American musician pulls out of Montreal jazz fest because of controversial show
American musician Moses Sumney has pulled out of the Montreal International Jazz Festival because of a controversial show that is directed by a white man and features a white woman singing songs composed by black slaves.
Sumney says he was disappointed by the festival's decision to book a show "in which a majority-white group of singers, led by a white Quebecois director, sing African-American slave songs, sometimes dressed as field slaves and cotton pickers.''
The musician tweeted he could not present his music at the festival in good conscience after learning it continued to defend the show publicly "even after adamant protests, during which one of the show goers (the majority of which were of course, white) slapped a woman of colour protesting the show.''
Sumney, 28, noted his festival concert was scheduled for Tuesday,"a day sandwiched between Canada Day and Independence Day, two bittersweet holidays that have long left black, brown and Indigenous voices out.''
Sumney, who moved the already sold-out show with his band to another smaller venue, did not respond to a request by The Canadian Press for an interview.
A jazz fest spokeswoman offered only a brief statement about Sumney's decision to pull out of "SLAV,'' which is directed by renowned Quebec playwright Robert Lepage.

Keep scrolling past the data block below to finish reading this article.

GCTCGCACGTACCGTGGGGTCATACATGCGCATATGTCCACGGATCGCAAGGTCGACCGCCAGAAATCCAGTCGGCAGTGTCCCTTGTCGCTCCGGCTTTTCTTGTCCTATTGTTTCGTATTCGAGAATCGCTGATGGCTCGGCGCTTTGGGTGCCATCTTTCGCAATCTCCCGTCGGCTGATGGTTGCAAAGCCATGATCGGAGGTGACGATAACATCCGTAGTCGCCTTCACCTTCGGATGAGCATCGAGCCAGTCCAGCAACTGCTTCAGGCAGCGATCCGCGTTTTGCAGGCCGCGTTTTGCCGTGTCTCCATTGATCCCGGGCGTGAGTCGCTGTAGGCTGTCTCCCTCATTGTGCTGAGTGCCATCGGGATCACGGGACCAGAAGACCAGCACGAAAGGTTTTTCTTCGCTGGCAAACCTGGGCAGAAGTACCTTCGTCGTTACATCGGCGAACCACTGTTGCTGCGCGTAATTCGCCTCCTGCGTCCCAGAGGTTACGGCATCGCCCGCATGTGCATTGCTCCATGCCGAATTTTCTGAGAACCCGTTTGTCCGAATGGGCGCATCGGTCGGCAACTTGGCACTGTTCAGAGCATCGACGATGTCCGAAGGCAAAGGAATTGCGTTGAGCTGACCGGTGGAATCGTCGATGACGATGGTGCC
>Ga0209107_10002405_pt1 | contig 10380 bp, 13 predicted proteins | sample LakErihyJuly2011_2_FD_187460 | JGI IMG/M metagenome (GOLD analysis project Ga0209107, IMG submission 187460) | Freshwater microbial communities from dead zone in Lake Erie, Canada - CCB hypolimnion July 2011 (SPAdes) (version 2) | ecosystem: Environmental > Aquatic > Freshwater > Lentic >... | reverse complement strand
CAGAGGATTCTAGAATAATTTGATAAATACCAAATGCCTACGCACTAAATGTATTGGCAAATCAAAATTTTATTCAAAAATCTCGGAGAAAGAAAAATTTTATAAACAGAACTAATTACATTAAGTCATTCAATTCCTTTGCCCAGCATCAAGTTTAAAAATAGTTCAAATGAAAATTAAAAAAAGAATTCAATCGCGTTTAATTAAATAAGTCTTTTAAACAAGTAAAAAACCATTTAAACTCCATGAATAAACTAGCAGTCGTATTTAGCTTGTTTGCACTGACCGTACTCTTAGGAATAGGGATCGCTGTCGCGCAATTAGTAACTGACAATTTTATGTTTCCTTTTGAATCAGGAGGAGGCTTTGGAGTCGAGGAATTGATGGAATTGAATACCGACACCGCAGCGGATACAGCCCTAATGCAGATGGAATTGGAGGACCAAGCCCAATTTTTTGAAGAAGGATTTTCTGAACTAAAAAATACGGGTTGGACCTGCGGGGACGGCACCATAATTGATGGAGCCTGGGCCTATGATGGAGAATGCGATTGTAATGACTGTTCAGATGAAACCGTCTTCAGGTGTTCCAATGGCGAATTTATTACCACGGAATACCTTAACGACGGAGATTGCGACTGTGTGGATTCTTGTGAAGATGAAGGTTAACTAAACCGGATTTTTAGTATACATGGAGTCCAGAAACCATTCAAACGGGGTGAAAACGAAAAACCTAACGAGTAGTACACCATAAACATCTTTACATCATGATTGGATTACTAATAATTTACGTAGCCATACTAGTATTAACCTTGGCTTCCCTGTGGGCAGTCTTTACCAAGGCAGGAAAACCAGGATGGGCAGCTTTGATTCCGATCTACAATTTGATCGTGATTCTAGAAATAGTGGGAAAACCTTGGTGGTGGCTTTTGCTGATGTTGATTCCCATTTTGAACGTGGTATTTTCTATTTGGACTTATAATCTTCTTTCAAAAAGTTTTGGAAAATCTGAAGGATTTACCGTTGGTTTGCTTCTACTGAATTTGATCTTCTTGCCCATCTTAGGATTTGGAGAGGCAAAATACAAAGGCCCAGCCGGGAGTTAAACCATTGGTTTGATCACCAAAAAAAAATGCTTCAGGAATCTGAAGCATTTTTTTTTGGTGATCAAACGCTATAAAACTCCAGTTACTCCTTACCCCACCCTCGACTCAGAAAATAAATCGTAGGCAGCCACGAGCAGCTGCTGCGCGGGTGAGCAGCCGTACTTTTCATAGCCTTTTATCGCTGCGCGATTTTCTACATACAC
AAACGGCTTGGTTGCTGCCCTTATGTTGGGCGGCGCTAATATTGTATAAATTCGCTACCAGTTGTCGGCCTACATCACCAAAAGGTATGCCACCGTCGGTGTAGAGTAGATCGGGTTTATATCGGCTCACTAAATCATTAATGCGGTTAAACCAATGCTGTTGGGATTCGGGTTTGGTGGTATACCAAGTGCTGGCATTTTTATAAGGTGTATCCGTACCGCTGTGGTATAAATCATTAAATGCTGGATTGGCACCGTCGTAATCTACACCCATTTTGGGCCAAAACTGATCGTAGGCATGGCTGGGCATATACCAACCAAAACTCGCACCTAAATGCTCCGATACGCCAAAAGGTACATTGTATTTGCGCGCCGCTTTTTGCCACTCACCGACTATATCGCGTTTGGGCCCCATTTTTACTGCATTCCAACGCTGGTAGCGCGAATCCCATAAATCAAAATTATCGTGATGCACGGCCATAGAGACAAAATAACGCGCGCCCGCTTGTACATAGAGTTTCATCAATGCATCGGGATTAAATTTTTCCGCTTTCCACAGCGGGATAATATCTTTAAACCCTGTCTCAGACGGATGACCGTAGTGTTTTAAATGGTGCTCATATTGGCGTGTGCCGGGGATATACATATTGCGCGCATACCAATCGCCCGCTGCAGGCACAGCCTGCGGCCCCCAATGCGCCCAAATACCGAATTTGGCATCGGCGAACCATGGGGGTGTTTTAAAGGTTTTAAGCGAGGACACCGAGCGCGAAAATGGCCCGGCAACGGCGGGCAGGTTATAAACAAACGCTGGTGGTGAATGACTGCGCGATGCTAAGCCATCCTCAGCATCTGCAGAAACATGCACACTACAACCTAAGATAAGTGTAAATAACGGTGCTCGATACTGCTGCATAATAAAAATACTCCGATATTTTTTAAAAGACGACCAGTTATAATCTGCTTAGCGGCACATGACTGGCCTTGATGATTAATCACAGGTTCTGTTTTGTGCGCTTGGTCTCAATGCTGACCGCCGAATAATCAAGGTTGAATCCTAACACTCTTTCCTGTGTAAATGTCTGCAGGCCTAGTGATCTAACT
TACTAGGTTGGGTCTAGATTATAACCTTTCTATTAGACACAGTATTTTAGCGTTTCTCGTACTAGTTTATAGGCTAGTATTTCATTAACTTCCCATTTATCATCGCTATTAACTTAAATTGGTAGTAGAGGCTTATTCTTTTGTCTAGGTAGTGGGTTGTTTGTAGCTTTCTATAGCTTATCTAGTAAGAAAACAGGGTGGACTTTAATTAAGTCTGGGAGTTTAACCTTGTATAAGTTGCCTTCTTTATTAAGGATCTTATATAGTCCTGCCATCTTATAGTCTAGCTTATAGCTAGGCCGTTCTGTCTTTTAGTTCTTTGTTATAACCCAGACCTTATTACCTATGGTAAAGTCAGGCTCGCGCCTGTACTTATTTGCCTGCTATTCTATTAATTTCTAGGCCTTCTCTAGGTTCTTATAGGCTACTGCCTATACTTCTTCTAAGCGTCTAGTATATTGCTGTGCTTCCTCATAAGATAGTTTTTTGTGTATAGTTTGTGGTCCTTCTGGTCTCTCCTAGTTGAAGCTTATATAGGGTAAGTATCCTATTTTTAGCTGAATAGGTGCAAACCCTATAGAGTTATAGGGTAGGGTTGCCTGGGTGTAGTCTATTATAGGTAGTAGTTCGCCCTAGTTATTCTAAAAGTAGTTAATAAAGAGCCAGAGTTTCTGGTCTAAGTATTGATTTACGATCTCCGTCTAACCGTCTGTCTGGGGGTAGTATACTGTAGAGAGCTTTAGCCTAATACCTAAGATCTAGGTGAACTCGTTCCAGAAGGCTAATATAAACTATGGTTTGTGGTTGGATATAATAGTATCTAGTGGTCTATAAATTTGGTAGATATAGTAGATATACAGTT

"The festival respects the decision that he made and we hope that he'll come back in the future,'' said Jessica Alcide.
Many Twitter replies supported Sumney's move, calling it inspiring and admirable.
One wrote she was in love with his voice and artistry and that now she was also in love with his integrity.
But, one person replied the show is about the history of slavery and how terrible it is.
"To object because of the skin colour of who is singing that message seems awfully counterproductive to me,'' that person wrote.
"SLAV'' is one of the most popular events at the jazz fest and the downtown theatre added an extra 11 shows after the first five were sold out.
The presentation has been criticized as "a racist appropriation of black culture.''
At the show's premier last Tuesday, about 75 protesters staged a demonstration outside the theatre that was hosting the performance.
Police had to form a cordon to block protesters in order to allow people to enter.
Betty Bonifassi, a Montreal-based singer known for her Oscar-nominated work on the soundtrack of "Les Triplettes de Belleville,'' is the main
Lepage and Bonifassi earlier released a joint statement on Facebook in which they said, "Yes, the history of slavery, in all its various forms, belongs first and foremost to those who have been oppressed and to the descendants of those people.
"Diversity and its artistic potential are at the heart of SLAV as much as the legacy of slavery. Do we have the right to tell these stories? Audience members will have the opportunity to decide after having seen the show.''